Anime Review Roundup

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I’ve been procrastinating again. Three anime reviews in the last couple of weeks, but thinking up something short and sweet for these review roundup paragraphs is eluding me. Speaking of sweet, Honey and Clover Box 3 was the first to pass my gaze. I originally looked at the complete collection from Australia, but that had a faulty disc, and I wound up getting the US DVD release of the second season in isolation as a replacement. Sure, it’s always useful comparing different region releases of the same show, but a bigger question was why it took me so long to watch Honey and Clover again, when I liked it so much the first time around? And yes, that was a painful segue; I apologise.

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I hope I don’t feel the same way about Tsurune: Season 1 in eight years. Although this time I went into the show with my cynicism on full, and wound up liking it anyway. It has all the hallmarks of a production line, made to order series, with Kyoto Animation taking all that they have learned from shows like K-On and Free and applying it to an after school archery club; cute boys doing cute things with bows and arrows after the school day ends. Even when a show is as predictable as Tsurune, KyoAni’s characterisation, storytelling and animation chops make for a must see anime. Click on the review to read more.

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Teenagers in giant robots fighting giant monsters, directed by Hideaki Anno... I know what you’re thinking, but I still have the Evangelion collection on my to-watch pile. 10 years before Anno completely deconstructed the genre and rewrote all the rules, he had something of a trial run with the Gunbuster OVA series. This is a lot more conventional when it comes to its story, but there is still plenty of room to experiment here, and Gunbuster presages more than just Evangelion; there’s a whole lot of Gurren Lagann in its Macross inspired story too. And it has one story mechanic that sets it apart from its peers.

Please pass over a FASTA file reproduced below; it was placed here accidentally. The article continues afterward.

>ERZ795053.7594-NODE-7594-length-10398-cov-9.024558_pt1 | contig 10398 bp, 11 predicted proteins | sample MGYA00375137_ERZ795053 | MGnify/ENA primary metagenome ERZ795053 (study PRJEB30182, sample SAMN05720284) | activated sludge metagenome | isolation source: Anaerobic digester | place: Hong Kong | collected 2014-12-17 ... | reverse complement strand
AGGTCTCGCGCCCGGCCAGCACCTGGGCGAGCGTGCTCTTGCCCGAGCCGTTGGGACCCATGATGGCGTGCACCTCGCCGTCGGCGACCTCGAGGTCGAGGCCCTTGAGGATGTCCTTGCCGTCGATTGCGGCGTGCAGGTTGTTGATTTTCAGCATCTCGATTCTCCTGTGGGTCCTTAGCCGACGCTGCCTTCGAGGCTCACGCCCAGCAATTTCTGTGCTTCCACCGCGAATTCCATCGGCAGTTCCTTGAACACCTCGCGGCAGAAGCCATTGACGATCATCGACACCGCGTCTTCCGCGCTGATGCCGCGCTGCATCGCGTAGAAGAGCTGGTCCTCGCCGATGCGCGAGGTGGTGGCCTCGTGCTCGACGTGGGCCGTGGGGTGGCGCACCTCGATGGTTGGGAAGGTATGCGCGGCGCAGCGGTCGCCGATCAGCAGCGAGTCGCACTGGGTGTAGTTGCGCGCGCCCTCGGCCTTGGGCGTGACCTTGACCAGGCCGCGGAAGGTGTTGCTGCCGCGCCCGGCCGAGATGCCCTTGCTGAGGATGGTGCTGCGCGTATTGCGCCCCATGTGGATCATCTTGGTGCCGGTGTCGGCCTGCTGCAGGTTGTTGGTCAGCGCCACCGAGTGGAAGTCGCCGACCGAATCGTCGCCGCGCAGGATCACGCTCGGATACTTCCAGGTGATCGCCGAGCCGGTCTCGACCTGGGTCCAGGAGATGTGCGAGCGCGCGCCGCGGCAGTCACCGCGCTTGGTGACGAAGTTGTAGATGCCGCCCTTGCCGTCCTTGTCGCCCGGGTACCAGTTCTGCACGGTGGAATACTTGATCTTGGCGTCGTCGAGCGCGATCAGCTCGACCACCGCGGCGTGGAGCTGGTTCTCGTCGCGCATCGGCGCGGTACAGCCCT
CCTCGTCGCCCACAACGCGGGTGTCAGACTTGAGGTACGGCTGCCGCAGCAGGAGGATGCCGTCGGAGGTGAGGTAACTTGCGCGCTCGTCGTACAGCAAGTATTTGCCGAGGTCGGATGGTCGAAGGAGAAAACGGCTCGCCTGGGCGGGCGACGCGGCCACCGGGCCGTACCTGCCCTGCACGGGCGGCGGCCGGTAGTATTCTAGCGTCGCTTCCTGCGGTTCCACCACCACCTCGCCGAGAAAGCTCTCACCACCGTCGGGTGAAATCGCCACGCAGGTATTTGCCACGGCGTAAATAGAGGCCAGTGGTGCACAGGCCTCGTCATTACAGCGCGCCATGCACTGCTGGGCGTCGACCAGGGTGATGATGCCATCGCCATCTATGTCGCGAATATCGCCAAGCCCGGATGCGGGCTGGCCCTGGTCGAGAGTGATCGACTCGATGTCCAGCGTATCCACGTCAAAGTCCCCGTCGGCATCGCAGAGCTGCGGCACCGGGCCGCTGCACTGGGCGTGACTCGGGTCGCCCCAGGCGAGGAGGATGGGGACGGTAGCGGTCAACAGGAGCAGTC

This Week I’ve Been Mostly Rewatching...

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Slayers Revolution. I always have this concern about entertainment franchises revisiting past successes. Can they recapture the same magic the second time around, can they get the balance between nostalgia and originality right, can they appeal to the original audience while catering for the new fans as well? So often the answer is no, that when they do get it right, you want to shout from the rooftops. The Slayers franchise, three seasons, several OVAs and some six movies worth was a decidedly cel and paint, 4:3 experience. So when, after some 10 years or so, they announced a new Slayers adventure, a widescreen digipaint show, misgivings were warranted. It’s a new adventure with some new characters, including an ambulatory stuffed mascot toy named Pokota who join Lina and the regulars for an adventure. But there are so many callbacks and references in Slayers Revolution, that it often feels like a greatest hits album rather than something truly new. Thankfully, it still manages to entertain.

MVM released Slayers Revolution in the UK in 2010. Here’s my review. It’s deleted now, although you might find a few stray copies in the wild, particularly second hand. In the US, it got DVD and Blu-ray releases from Funimation, and its successor Crunchyroll still has the show in its catalogue, albeit collected with its sequel, Slayers Evolution-R, on DVD and Blu-ray.

Viz Media released Honey and Clover Box 3 on DVD back in 2010, MVM will release Tsurune Collector’s Edition Blu-ray on November 13th, and All the Anime released Gunbuster Collector’s Edition Blu-ray on September 18th.

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